It’s that time of the year (3-14) where we get to celebrate all things irrational, and so as we’ve done for several years now we thought we’d add a recipe or two. Mike’s Auntie Dona – at various stages in her life – ran a bakery, a restaurant, a catering service for several small airlines, and a cooking school. She was also quite a character. Wherever she is now, she likely has flour in her hair. These recipes are hers.
In case pastry has become your bÃªte noire, here’s the one I used in the bakery and still do.
5 cups flour, 1 lb. lard, 1 tsp. salt… blend with pastry blender. Break 1 egg into a cup, beat and fill with water. Add to flour and stir and knead until it’s ready to handle. Seeing as how you’ve got that great lump of pastry there, make a pie or two, some butter tarts, turnovers (apple pie filling, zipped up with cinnamon and a few raisins) or raisin squares or just bake the shells and store them on a shelf. They’ll stay good for ages.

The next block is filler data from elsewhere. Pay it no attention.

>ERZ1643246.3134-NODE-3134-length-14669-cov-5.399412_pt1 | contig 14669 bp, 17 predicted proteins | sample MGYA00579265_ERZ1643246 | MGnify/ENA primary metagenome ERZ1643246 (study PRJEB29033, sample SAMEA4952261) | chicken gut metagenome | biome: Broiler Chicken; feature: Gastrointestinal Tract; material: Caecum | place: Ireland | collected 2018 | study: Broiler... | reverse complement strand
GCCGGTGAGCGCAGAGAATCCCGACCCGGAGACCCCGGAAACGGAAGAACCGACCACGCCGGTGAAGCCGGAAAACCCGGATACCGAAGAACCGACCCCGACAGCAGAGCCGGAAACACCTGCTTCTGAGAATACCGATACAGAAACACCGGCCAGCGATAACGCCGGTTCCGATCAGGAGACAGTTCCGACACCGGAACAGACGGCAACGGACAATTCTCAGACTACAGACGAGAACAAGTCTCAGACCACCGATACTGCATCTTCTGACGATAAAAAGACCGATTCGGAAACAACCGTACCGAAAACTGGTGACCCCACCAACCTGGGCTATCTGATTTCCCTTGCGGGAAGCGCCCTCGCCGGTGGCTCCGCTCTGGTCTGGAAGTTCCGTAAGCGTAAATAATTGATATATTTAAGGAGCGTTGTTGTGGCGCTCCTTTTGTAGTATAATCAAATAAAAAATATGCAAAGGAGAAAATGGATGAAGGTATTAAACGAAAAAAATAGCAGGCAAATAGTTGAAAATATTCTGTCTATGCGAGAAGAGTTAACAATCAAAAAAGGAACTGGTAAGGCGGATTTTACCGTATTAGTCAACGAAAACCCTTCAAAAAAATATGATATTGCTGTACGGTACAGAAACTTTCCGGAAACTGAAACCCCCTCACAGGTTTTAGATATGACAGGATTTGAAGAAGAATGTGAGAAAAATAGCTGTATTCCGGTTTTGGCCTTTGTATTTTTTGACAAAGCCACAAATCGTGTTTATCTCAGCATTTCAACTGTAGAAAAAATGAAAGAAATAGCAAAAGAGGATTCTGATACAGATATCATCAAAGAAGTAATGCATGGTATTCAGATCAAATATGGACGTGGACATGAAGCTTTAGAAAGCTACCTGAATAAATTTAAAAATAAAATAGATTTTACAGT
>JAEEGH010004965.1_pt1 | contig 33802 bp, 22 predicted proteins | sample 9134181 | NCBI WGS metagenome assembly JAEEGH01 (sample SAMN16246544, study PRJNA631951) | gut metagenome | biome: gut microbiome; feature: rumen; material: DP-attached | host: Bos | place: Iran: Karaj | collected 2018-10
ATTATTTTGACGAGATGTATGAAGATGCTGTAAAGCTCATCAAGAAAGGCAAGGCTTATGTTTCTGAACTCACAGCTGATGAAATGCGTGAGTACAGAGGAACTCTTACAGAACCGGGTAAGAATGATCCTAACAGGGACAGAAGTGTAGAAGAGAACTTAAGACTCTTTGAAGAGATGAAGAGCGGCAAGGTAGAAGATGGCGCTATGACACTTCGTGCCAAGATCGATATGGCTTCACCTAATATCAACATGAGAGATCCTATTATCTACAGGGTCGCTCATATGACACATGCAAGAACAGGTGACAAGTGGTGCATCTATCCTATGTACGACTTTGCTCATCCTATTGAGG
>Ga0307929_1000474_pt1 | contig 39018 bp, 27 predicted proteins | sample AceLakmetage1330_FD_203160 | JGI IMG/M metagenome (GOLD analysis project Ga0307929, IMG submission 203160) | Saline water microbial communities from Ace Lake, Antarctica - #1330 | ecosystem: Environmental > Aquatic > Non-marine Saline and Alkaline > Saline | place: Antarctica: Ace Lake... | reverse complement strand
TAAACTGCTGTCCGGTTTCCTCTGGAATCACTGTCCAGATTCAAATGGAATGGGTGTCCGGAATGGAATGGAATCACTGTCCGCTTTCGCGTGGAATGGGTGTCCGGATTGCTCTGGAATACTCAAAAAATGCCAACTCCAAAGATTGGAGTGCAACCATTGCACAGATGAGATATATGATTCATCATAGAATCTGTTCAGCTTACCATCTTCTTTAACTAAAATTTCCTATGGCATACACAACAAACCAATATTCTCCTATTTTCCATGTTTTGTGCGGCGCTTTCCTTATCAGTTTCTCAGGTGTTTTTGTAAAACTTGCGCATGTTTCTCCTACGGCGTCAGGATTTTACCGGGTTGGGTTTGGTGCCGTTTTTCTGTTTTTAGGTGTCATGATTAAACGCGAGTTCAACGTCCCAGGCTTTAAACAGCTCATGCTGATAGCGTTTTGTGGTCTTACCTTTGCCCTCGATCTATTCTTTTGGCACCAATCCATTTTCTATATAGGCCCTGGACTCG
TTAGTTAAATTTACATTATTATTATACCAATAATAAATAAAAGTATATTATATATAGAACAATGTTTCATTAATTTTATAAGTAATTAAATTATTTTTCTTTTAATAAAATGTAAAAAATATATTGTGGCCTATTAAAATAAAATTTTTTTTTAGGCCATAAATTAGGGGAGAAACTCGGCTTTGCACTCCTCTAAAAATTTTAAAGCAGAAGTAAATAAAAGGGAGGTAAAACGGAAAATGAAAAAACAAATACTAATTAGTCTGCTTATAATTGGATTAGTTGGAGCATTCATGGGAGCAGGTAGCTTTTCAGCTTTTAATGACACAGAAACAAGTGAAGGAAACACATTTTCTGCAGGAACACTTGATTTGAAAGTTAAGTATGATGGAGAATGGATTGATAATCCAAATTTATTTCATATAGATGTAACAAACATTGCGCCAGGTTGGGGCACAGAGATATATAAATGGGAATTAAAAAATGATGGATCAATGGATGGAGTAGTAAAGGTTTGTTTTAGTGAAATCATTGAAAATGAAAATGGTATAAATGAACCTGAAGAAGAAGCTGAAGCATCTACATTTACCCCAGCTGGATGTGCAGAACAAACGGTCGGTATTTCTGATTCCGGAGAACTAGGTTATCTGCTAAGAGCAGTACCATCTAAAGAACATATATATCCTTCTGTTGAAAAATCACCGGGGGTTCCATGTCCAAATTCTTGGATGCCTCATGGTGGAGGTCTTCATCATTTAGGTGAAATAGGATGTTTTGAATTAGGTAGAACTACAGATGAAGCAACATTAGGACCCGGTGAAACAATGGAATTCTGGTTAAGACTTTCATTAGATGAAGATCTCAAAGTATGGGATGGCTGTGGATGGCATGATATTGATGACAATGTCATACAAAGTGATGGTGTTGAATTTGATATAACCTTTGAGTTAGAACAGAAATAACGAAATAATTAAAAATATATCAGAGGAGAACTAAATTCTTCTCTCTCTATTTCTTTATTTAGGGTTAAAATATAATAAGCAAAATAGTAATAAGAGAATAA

Now about those butter tarts. This recipe I gleaned from an old Mennonite cookbook and have used constantly over the years. Surprise, no butter in butter tarts.
Dona’s stolen recipe for butter tart filling
2 eggs, 1 tsp. vanilla, 1 cup brown sugar, handful of raisins. Beat the hell out of the eggs with your balloon whisk. If you don’t have one, stop right now and go and get one. I mean, really. Then put in the sugar and beat until you have big glutinous bubbles on top. Add your vanilla and raisins, put in tart shells and bake. Do use a 2-lb jam can to cut out your tart shells, 4-lb size for turnovers. Don’t bake butter tarts or anything with an egg base in a high oven. 325Â° at the most. I find 325 is best for these as a nice crust will form and they look beauteous. Gravy ladle fills the easiest. The amount makes 1 dozen.
So there you go. Have some fun with it! And since you have pastry dough left over, maybe put together a pumpkin or lemon pie or something. Check our Food section for more recipes.